During my years as a patient navigator, many of the women I met with in NYC’ s public hospitals had English as a second language. The translator phone was my best friend. I could speak to them in their own language, real time. I learned very quickly that breast cancer was not like any other cancer for many of these women; it had multiple implications that spoke to their status in their cultures, their families and communities. For most, it impacted on their self worth and self image as women, wives and lovers. Even when they couldn’t express themselves in words, they spoke with the universal language of tears.
More real than their fear of what cancer could do to them were their fears about how their husbands or significant others would react to the scar of a lumpectomy, or worse yet, having a mastectomy. How could they lose their hair and still have a man care about them? These fears are not limited to women coming to the US from other countries. For many women in the US, breasts are part of how they define themselves as women. They believe breasts are an integral part of their sexuality and attractiveness to men.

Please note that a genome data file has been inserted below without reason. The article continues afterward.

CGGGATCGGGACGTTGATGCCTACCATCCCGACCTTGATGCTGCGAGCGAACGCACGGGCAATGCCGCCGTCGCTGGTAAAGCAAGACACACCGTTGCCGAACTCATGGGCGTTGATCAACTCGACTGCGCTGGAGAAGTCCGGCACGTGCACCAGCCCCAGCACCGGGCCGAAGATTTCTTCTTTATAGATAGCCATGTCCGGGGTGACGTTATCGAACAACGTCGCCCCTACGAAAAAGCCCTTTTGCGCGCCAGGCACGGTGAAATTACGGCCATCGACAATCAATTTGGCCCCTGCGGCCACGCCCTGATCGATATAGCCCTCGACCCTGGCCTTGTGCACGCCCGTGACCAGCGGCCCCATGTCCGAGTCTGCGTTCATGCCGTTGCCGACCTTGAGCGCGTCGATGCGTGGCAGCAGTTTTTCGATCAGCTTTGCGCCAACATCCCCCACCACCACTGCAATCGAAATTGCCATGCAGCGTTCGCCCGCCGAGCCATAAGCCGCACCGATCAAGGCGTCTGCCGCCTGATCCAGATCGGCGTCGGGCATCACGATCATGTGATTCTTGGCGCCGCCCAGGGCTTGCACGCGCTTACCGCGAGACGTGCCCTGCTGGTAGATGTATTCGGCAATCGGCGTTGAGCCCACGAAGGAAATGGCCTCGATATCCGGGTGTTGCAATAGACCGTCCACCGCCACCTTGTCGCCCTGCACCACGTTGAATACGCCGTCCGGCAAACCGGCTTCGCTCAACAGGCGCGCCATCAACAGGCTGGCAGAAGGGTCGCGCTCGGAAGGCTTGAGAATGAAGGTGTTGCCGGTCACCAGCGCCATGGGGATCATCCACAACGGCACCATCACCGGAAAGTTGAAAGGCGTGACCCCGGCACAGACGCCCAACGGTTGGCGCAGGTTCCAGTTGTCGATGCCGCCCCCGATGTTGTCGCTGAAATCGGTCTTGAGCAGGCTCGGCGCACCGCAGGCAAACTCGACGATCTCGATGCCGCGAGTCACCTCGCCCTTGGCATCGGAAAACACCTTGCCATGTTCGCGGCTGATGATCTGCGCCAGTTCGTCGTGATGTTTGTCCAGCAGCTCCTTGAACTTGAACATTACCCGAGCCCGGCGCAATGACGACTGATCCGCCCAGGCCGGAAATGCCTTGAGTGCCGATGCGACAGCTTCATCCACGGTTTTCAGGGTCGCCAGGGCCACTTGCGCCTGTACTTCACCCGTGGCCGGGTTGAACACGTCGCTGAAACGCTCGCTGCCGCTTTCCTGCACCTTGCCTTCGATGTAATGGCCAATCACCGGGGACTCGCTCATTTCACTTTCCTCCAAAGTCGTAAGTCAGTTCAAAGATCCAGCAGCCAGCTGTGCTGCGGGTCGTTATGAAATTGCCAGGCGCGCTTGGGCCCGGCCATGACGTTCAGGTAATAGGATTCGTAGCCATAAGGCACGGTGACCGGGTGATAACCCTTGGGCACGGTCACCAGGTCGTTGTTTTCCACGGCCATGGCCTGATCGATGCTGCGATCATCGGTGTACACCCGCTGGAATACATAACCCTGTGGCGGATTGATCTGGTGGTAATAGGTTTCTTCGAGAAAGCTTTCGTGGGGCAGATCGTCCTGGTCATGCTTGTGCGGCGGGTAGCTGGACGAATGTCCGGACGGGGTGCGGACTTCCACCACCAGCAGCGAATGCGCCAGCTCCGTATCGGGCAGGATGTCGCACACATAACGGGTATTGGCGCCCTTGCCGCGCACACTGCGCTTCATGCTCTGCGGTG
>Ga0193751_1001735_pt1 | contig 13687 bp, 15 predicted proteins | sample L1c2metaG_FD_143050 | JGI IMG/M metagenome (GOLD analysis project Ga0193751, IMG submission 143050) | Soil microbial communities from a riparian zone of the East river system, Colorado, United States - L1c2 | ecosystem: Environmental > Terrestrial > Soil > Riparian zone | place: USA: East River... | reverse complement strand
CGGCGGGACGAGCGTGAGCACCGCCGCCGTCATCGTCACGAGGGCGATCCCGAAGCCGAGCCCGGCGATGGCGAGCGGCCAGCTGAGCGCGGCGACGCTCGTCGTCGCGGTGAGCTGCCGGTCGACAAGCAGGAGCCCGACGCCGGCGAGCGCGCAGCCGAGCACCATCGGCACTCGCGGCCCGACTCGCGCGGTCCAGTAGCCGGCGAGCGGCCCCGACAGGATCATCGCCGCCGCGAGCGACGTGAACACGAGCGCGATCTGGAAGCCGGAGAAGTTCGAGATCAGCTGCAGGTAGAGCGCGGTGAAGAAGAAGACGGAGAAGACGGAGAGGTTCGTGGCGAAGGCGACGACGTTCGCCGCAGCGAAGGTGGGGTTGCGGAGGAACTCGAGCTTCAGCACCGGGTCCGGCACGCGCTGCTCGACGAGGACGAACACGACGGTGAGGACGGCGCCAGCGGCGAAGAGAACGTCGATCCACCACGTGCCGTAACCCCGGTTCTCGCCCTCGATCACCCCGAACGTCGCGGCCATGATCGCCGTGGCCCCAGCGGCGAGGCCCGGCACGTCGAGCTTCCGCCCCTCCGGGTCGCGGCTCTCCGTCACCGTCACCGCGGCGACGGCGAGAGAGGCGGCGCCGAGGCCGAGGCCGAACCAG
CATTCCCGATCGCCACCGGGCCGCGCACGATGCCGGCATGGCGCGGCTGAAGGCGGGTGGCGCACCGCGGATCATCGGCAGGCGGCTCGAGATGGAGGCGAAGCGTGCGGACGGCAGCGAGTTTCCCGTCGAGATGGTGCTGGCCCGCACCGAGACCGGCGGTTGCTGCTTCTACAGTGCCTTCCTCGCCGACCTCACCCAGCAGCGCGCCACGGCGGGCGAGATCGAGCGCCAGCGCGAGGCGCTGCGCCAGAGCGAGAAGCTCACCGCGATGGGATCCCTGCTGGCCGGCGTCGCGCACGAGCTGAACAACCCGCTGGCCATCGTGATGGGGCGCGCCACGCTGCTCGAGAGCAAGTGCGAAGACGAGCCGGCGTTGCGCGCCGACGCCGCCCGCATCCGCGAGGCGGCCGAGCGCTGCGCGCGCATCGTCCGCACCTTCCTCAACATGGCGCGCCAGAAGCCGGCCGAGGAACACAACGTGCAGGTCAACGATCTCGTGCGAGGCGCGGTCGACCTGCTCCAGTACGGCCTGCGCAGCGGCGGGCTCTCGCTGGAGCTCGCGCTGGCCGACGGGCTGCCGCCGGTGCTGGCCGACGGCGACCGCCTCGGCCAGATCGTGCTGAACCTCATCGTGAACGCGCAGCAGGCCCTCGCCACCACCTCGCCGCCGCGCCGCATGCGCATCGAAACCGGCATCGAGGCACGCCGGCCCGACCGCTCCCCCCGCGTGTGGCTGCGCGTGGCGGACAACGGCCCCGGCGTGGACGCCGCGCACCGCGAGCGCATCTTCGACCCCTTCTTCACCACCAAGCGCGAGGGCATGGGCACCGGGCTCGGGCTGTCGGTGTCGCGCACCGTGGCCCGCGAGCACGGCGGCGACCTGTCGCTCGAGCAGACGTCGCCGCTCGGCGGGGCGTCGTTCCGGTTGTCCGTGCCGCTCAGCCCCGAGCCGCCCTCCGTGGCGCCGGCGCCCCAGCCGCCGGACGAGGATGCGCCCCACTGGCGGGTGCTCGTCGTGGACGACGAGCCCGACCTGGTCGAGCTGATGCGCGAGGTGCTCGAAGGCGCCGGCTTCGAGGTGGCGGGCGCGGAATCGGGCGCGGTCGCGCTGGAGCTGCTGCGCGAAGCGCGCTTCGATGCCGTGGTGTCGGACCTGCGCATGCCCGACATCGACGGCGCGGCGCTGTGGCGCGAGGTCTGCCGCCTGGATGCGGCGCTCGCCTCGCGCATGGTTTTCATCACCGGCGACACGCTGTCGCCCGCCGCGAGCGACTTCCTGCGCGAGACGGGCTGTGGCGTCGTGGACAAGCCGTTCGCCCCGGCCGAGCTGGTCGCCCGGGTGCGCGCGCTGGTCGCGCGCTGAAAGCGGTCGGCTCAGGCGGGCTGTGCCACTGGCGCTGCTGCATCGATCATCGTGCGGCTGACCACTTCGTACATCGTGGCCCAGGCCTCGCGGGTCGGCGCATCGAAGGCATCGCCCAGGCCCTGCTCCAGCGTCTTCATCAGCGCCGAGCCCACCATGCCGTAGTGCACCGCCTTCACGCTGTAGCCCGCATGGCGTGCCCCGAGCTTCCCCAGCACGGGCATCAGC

In the US, a woman is diagnosed with breast cancer every three minutes. That a lot of women; that’s a lot of breast cancer. Until we begin to redefine what makes us women, important to ourselves and attractive to others, breast cancer is going to continue to shake our self confidence and threaten our self image.